Forces at Work


Duration: 60 minutes

Notes / Activity


Effects of forces challenges

  • 3-PS2-1: Plan and conduct an investigation to provide evidence of the effects of balanced and unbalanced forces on the motion of an object. [Clarification Statement: Examples could include an unbalanced force on one side of a ball can make it start moving; and, balanced forces pushing on a box from both sides will not produce any motion at all.] [Assessment Boundary: Assessment is limited to one variable at a time: number, size, or direction of forces. Assessment does not include quantitative force size, only qualitative and relative. Assessment is limited to gravity being addressed as a force that pulls objects down.]

By the end of this lesson, the student should able to:

  • Design and develop a tool/model to demonstrate a push or a pull. 

Lesson Plan

Lesson Introduction

Duration: 10 min

  • Have students identify objects to push and pull around them to solve a problem, such as pushing and pulling doors, chairs, books, and desks.
  •  Have each student demonstrate pushing and pulling an object such as a door, drawer, chair, or book.
  • Discuss how the force of the push or pull causes each object to change motion, direction, or speed. 
  • Discuss how motion and speed of an object are affected by the strength of a push or pull.


Duration: 50 min

Prepare the following materials before the lesson:

  • Pipe Cleaners
  • Coloured Ice cream sticks
  • Pipe Cleaners
  • Coloured Ice cream sticks
  • Present a problem to the students.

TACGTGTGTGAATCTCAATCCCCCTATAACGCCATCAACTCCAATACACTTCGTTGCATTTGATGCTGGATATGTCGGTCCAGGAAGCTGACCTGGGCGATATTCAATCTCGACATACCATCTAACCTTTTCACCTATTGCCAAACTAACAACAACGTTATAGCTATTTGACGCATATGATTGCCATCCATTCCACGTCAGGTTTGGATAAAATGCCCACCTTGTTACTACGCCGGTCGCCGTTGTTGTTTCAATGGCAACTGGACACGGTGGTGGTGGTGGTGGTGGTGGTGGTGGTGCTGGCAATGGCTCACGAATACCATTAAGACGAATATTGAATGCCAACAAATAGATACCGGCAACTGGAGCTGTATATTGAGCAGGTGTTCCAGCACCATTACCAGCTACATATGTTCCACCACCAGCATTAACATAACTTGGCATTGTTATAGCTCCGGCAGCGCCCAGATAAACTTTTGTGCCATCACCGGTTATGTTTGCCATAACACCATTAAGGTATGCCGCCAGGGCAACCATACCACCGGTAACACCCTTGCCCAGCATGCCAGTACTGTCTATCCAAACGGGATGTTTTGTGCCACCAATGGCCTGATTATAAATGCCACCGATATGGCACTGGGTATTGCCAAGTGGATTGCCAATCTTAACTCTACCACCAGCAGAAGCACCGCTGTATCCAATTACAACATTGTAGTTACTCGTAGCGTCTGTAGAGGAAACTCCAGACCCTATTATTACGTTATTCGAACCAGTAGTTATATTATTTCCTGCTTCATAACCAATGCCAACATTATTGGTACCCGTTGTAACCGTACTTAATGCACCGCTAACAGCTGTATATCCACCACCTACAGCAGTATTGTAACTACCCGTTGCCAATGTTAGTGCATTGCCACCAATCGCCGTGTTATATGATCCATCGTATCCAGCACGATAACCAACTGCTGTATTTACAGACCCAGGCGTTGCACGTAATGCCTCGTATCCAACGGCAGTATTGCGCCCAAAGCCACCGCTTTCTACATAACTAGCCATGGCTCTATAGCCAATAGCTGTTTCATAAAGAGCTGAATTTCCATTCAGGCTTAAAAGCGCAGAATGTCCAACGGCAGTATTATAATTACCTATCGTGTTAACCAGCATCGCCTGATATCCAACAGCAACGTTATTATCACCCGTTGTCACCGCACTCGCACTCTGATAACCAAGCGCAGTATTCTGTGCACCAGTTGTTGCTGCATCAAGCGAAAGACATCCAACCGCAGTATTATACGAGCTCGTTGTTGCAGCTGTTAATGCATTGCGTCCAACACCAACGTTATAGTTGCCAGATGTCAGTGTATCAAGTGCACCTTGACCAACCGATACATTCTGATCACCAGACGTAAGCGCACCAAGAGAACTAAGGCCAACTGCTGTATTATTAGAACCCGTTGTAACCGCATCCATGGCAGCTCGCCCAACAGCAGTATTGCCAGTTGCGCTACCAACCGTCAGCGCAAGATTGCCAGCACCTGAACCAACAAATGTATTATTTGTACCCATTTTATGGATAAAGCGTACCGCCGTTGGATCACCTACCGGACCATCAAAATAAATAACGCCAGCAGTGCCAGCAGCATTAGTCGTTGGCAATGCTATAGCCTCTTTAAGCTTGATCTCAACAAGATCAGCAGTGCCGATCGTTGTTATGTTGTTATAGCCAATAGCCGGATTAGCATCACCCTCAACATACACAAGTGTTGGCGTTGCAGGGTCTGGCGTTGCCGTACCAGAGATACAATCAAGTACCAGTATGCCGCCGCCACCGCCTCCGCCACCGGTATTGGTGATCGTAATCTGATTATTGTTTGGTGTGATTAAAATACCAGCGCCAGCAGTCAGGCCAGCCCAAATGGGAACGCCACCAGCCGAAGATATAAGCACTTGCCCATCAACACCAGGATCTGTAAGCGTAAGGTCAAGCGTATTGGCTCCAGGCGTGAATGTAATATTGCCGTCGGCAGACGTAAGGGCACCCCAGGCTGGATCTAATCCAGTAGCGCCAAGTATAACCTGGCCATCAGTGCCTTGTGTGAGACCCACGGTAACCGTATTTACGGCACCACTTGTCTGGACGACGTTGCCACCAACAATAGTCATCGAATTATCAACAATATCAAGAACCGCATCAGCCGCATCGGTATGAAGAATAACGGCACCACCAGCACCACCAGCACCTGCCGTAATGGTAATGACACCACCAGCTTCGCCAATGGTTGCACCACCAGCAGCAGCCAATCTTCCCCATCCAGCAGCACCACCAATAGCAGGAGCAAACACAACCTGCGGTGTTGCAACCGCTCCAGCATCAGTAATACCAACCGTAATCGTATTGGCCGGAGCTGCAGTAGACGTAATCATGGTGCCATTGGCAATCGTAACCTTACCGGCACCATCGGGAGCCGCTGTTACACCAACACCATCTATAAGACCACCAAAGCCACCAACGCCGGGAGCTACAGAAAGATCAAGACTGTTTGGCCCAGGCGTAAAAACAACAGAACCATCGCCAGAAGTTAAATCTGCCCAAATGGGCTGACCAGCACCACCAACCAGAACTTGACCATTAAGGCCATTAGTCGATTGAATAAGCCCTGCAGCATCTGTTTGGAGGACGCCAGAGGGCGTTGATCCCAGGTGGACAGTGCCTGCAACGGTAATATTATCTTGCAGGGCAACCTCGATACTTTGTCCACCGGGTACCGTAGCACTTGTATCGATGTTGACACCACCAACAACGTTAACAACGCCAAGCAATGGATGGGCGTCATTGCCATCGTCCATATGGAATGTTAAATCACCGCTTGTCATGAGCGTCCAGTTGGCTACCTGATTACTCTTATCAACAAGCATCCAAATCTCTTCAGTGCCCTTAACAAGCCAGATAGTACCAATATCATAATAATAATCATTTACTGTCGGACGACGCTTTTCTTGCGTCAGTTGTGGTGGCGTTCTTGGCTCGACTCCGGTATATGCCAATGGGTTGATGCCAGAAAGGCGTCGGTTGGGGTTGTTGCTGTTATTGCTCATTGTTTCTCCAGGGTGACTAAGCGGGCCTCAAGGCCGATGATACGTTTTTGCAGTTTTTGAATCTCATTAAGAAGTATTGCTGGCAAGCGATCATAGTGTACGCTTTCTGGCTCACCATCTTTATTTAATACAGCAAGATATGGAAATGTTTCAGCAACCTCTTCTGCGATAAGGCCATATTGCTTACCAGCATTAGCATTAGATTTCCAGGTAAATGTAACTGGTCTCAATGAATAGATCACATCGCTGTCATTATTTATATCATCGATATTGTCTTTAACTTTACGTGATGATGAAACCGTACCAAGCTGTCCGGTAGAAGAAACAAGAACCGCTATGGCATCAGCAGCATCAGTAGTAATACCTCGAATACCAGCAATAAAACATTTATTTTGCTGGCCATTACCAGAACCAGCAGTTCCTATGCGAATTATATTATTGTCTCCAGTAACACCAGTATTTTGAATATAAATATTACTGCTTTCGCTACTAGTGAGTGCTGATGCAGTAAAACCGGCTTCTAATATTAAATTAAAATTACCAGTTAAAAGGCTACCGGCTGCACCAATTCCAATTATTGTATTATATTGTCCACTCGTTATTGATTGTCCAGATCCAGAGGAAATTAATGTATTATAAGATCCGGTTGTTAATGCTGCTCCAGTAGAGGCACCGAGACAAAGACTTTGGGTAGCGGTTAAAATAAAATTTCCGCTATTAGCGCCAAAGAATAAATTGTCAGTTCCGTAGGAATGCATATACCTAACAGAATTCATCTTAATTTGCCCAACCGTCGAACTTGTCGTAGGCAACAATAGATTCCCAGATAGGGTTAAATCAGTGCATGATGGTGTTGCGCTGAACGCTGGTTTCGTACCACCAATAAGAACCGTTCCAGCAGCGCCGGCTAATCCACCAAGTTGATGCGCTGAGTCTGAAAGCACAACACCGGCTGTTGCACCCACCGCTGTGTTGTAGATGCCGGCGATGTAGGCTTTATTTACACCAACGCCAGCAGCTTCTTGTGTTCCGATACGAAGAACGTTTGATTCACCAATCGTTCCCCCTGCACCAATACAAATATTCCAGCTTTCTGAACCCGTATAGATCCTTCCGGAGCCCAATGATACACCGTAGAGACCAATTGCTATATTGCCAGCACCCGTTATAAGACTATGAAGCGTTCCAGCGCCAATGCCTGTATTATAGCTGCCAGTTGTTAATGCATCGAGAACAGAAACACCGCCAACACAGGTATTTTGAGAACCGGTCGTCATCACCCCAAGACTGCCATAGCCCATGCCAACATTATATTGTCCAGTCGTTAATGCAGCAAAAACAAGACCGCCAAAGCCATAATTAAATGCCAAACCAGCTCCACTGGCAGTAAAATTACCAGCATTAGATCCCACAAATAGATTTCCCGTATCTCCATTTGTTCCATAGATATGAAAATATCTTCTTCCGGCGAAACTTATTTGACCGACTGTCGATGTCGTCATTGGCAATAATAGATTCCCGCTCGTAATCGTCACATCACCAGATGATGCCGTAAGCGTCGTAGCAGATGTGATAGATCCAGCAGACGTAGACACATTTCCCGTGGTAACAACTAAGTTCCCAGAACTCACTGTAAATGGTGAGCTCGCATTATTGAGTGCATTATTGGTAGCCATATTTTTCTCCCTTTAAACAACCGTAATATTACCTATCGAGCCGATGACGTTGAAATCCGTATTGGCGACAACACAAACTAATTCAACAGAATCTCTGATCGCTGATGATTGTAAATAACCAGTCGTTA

E.g. Design a tool to move the animals around the farm without falling off.


  • Have the students think of how they will create their tool using the materials provided 
  • Make sure to elicit whether the tool uses a push or pull to move the lambs around in the barn. 


For example, students show that they are pushing the animals with the tool, teachers will ask “Is this a push or pull?”


  • Students will present and share their tools.
  • Discuss and elicit from students and ask them to compare different models/suggestions:


How is your model/design effective in moving the animals around the farm?

How is this model better than the other model?


  • Have students modify their tool/structure to make it more effective in transporting the animals – for example, can the tool be moved in all directions?
  • Get them to draw their design on paper. 
  • Share and present their ideas. 
  • Have students start building their model/structure/design.
  • Get students to test their models and see if they are able to move the animals without falling. 
  • Share and present their models. 
  • Evaluate its effectiveness and suggest modification to improve the design.
  • Have students make modifications to their model and let them test it again. 
  • Elicit from students:


What do you think are some forces acting on the tool when you are moving it?


  • Conclude the lesson by launching a learning story to have students explore the different types of forces at work. 
  • Elicit from students:


What are some forces we experience in our daily lives? (Gravitational force, Frictional force)